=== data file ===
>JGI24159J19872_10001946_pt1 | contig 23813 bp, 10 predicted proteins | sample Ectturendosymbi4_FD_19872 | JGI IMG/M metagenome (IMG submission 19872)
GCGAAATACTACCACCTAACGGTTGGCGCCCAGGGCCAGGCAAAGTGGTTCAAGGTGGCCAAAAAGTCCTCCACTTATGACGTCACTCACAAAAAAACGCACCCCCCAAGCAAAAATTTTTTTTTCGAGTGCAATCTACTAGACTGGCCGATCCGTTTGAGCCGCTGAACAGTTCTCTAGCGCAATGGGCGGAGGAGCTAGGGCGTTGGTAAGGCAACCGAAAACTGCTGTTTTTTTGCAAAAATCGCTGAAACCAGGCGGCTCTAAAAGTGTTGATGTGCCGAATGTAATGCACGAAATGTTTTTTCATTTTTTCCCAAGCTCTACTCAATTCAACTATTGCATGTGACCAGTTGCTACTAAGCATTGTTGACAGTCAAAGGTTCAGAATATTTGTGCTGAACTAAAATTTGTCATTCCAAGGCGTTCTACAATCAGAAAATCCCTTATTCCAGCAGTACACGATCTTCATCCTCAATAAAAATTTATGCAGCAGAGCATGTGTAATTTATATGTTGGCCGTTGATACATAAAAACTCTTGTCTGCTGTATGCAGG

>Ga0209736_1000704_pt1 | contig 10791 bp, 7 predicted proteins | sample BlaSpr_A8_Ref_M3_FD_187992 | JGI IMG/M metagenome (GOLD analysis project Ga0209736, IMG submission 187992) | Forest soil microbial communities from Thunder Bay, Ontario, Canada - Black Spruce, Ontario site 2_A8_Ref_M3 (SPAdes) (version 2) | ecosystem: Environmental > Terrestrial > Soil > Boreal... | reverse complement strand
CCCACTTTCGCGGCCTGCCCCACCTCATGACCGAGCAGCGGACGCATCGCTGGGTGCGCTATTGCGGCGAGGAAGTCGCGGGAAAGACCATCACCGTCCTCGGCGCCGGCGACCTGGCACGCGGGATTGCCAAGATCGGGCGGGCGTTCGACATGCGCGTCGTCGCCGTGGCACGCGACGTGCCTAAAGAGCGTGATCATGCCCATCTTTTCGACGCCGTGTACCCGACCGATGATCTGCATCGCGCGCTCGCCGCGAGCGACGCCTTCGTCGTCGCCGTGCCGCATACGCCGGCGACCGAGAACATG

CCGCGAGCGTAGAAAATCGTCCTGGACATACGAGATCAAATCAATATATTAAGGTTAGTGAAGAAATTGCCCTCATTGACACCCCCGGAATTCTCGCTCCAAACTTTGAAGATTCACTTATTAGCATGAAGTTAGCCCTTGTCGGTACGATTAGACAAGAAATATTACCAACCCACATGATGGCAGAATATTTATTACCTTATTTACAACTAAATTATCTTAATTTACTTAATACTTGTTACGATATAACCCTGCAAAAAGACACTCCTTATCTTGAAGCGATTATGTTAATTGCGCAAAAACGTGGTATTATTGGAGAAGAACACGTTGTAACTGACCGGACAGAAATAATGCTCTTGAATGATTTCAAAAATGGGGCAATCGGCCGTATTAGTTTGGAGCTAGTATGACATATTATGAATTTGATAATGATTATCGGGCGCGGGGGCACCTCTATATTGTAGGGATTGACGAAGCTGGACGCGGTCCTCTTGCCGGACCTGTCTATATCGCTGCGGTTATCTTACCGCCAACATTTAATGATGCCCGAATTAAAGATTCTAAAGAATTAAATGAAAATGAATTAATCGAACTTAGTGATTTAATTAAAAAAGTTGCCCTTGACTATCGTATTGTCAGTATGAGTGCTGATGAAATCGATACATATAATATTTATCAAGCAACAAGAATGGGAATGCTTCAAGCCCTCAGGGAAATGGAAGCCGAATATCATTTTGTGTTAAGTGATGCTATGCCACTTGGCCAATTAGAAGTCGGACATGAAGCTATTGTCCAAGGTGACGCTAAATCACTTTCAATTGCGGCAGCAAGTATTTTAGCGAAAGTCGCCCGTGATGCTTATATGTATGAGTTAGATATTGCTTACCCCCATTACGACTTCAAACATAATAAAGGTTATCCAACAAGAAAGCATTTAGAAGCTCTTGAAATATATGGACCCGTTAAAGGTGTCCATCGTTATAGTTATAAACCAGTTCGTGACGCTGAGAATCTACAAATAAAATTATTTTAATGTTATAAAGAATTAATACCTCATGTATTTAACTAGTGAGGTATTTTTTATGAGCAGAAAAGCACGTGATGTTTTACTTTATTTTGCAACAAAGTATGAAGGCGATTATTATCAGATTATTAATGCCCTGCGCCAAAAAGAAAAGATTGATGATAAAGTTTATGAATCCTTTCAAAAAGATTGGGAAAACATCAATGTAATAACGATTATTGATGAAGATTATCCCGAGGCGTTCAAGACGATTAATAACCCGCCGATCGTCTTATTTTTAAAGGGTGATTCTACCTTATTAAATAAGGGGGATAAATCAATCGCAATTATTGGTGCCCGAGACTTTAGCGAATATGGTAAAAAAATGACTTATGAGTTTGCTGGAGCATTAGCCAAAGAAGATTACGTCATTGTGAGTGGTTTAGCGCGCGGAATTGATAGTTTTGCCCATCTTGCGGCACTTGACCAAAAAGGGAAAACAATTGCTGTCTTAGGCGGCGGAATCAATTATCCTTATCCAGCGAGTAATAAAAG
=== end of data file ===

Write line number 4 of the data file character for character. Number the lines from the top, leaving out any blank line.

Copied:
CCCACTTTCGCGGCCTGCCCCACCTCATGACCGAGCAGCGGACGCATCGCTGGGTGCGCTATTGCGGCGAGGAAGTCGCGGGAAAGACCATCACCGTCCTCGGCGCCGGCGACCTGGCACGCGGGATTGCCAAGATCGGGCGGGCGTTCGACATGCGCGTCGTCGCCGTGGCACGCGACGTGCCTAAAGAGCGTGATCATGCCCATCTTTTCGACGCCGTGTACCCGACCGATGATCTGCATCGCGCGCTCGCCGCGAGCGACGCCTTCGTCGTCGCCGTGCCGCATACGCCGGCGACCGAGAACATG